In preparation for a meeting of the G20 finance ministers and central bank governors this month, the Bank for International Settlements Innovation Hub (BISIH) submitted two reports — on cryptocurrency and central bank digital currency (CBDC) — on July 11. The reports reached very different conclusions about the related technologies.

The BISIH report on crypto is the shorter of the two publications at 24 pages. It provided a short overview of the crypto ecosystem of cryptocurrencies, stablecoin and decentralized finance (DeFi), followed by a laundry list of “structural flaws and risks.”

The crypto report rehashes some common issues, such as the centralization of much crypto trading, the instability of stablecoins and the purported irreversibility of smart contracts. It raises some relatively little-discussed points, such as the inescapable centralization of DeFi due to the need for an oracle.

Another comparatively rare insight the BISIH crypto report provided was the risk from human nature. Crypto investors, it pointed out, are inclined to “chase prices,” that is, buy high and sell low, just as is often seen in traditional finance.

Bitcoin price vs. crypto exchange usage. Source: The Bank for International Settlements.

But the BISIH saw the real risk from crypto as its growing interconnectedness with the real economy. “Institutional investors and households continue to show interest in crypto despite the events of the past year,” the report said, referring to the recent crypto winter. In addition, increasing tokenization of assets could encourage the growth of the crypto market further, the report claimed, without explaining the mechanism for it. Stablecoins could bring on “cryptoisation” of economies, where cash is squeezed out.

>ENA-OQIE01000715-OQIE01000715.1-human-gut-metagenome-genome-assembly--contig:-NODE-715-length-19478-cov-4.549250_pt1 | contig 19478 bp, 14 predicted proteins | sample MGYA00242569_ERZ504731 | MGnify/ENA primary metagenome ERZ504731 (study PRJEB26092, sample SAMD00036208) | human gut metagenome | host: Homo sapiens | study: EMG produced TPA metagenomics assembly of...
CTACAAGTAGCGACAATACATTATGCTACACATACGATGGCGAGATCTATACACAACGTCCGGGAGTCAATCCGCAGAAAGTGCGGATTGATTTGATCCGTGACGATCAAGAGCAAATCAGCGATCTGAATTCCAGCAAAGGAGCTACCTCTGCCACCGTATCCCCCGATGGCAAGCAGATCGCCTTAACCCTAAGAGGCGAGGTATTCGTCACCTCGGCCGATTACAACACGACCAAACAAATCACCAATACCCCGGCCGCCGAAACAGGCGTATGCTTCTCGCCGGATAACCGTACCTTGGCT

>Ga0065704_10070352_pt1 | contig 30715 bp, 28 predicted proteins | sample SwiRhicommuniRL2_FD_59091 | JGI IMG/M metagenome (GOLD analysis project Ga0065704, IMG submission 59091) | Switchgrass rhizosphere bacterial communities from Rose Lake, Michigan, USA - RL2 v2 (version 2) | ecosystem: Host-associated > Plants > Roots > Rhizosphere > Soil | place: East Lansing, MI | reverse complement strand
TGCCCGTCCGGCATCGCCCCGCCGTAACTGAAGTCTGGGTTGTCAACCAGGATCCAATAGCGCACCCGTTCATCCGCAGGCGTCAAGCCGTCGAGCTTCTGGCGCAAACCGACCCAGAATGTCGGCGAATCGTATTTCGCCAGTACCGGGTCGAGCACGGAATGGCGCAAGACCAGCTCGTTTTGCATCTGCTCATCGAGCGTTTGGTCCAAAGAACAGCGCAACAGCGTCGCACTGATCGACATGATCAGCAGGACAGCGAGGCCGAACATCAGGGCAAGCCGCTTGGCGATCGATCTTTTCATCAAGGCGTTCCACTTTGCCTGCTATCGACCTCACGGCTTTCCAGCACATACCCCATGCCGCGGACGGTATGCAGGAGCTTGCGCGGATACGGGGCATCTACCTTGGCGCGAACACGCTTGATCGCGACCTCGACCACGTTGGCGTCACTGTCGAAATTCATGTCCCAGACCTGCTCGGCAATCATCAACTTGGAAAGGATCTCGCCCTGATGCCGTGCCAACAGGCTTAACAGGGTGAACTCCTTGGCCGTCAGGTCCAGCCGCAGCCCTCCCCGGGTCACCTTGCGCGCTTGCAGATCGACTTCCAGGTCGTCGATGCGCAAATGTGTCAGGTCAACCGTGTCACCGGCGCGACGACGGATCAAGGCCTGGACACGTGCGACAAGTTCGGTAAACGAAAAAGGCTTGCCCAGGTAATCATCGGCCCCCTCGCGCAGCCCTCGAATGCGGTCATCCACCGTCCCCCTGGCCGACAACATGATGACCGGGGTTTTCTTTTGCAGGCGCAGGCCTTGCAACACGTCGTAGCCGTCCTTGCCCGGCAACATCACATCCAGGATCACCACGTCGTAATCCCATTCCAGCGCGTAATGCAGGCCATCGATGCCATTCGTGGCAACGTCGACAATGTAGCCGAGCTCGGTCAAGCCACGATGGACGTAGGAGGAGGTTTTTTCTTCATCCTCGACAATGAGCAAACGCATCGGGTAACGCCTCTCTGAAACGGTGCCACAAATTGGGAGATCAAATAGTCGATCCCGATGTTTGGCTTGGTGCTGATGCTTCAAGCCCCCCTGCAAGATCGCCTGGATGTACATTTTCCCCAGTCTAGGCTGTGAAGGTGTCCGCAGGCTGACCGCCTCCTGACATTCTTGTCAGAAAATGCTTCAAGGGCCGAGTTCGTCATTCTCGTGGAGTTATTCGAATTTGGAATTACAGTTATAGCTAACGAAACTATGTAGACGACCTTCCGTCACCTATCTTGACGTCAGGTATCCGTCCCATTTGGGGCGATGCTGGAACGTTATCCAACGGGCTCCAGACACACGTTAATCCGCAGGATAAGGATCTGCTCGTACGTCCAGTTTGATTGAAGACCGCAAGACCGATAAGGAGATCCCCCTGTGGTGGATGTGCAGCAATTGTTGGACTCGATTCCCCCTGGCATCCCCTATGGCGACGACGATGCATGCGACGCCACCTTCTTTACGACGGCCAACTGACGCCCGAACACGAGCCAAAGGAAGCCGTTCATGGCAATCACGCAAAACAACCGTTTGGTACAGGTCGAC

The BISIH, along with the Deutsche Bundesbank and De Nederlandsche Bank, has started Project Atlas to visualize cross-border crypto flows, but “further steps are needed for a holistic assessment of crypto markets.” The report concluded:

“Crypto’s inherent structural flaws make it unsuitable to play a significant role in the monetary system.”

The BISIH has implemented 12 CBDC proofs of concept or prototypes over the past three years, out of 29 total projects, and has learned valuable lessons, it stated in its CBDC report. The report considers the variables of wholesale vs. retail CBDCs and their desirability, feasibility and viability.

Related: CBDC ’human rights’ tracker revealed at Oslo Freedom Forum

The tone of the report differed markedly from the crypto text:

“By underpinning the future monetary system, CBDCs would be the foundation upon which further innovations build.”

The report summarized the mass of findings from all 12 projects and suggested ways the information could be used. It provides grounds for a research gap analysis, first of all. “Experimenting under the BISIH umbrella allows projects to build iteratively on one another,” the report said.

Also, BISIH projects could encourage a “modular approach,” in which components such as payment, foreign exchange, compliance could be “decoupled” from projects for more general use. More CBDC projects are coming, the BIS promised.

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